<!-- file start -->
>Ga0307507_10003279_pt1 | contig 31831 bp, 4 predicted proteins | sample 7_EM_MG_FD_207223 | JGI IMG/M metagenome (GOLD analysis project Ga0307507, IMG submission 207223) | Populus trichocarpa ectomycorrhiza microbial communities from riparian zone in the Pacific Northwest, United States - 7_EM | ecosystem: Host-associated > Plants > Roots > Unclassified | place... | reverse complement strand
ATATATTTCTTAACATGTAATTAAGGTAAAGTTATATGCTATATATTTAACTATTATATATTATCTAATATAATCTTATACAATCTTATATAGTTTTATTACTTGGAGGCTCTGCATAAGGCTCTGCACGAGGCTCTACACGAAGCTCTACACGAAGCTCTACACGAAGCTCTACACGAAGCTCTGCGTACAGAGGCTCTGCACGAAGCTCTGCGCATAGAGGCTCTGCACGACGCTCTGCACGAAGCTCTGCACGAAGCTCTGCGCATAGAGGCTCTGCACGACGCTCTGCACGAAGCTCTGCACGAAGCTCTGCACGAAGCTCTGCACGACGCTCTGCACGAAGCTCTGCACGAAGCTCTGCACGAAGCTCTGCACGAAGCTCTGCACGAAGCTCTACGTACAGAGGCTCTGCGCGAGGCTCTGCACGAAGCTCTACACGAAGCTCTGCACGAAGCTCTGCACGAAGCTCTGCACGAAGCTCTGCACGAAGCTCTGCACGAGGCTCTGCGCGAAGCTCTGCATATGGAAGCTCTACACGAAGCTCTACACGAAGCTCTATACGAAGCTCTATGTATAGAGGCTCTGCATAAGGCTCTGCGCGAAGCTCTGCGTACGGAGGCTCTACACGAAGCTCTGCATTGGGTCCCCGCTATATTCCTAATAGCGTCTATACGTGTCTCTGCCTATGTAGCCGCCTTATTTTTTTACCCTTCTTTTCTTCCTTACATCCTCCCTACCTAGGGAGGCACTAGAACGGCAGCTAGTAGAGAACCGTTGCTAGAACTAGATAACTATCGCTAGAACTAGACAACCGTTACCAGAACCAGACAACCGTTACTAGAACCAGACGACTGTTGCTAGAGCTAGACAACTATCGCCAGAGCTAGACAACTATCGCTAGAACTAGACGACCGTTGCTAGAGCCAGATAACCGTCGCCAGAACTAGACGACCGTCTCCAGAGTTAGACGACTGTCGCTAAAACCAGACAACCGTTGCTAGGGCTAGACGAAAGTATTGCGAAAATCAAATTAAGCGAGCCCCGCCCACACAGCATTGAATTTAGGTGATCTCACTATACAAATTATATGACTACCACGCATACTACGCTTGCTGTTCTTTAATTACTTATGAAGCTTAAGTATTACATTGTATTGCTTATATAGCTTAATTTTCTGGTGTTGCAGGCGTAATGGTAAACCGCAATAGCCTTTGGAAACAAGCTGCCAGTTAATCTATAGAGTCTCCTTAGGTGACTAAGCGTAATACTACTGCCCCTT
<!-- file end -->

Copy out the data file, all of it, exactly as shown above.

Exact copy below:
>Ga0307507_10003279_pt1 | contig 31831 bp, 4 predicted proteins | sample 7_EM_MG_FD_207223 | JGI IMG/M metagenome (GOLD analysis project Ga0307507, IMG submission 207223) | Populus trichocarpa ectomycorrhiza microbial communities from riparian zone in the Pacific Northwest, United States - 7_EM | ecosystem: Host-associated > Plants > Roots > Unclassified | place... | reverse complement strand
ATATATTTCTTAACATGTAATTAAGGTAAAGTTATATGCTATATATTTAACTATTATATATTATCTAATATAATCTTATACAATCTTATATAGTTTTATTACTTGGAGGCTCTGCATAAGGCTCTGCACGAGGCTCTACACGAAGCTCTACACGAAGCTCTACACGAAGCTCTACACGAAGCTCTGCGTACAGAGGCTCTGCACGAAGCTCTGCGCATAGAGGCTCTGCACGACGCTCTGCACGAAGCTCTGCACGAAGCTCTGCGCATAGAGGCTCTGCACGACGCTCTGCACGAAGCTCTGCACGAAGCTCTGCACGAAGCTCTGCACGACGCTCTGCACGAAGCTCTGCACGAAGCTCTGCACGAAGCTCTGCACGAAGCTCTGCACGAAGCTCTACGTACAGAGGCTCTGCGCGAGGCTCTGCACGAAGCTCTACACGAAGCTCTGCACGAAGCTCTGCACGAAGCTCTGCACGAAGCTCTGCACGAAGCTCTGCACGAGGCTCTGCGCGAAGCTCTGCATATGGAAGCTCTACACGAAGCTCTACACGAAGCTCTATACGAAGCTCTATGTATAGAGGCTCTGCATAAGGCTCTGCGCGAAGCTCTGCGTACGGAGGCTCTACACGAAGCTCTGCATTGGGTCCCCGCTATATTCCTAATAGCGTCTATACGTGTCTCTGCCTATGTAGCCGCCTTATTTTTTTACCCTTCTTTTCTTCCTTACATCCTCCCTACCTAGGGAGGCACTAGAACGGCAGCTAGTAGAGAACCGTTGCTAGAACTAGATAACTATCGCTAGAACTAGACAACCGTTACCAGAACCAGACAACCGTTACTAGAACCAGACGACTGTTGCTAGAGCTAGACAACTATCGCCAGAGCTAGACAACTATCGCTAGAACTAGACGACCGTTGCTAGAGCCAGATAACCGTCGCCAGAACTAGACGACCGTCTCCAGAGTTAGACGACTGTCGCTAAAACCAGACAACCGTTGCTAGGGCTAGACGAAAGTATTGCGAAAATCAAATTAAGCGAGCCCCGCCCACACAGCATTGAATTTAGGTGATCTCACTATACAAATTATATGACTACCACGCATACTACGCTTGCTGTTCTTTAATTACTTATGAAGCTTAAGTATTACATTGTATTGCTTATATAGCTTAATTTTCTGGTGTTGCAGGCGTAATGGTAAACCGCAATAGCCTTTGGAAACAAGCTGCCAGTTAATCTATAGAGTCTCCTTAGGTGACTAAGCGTAATACTACTGCCCCTT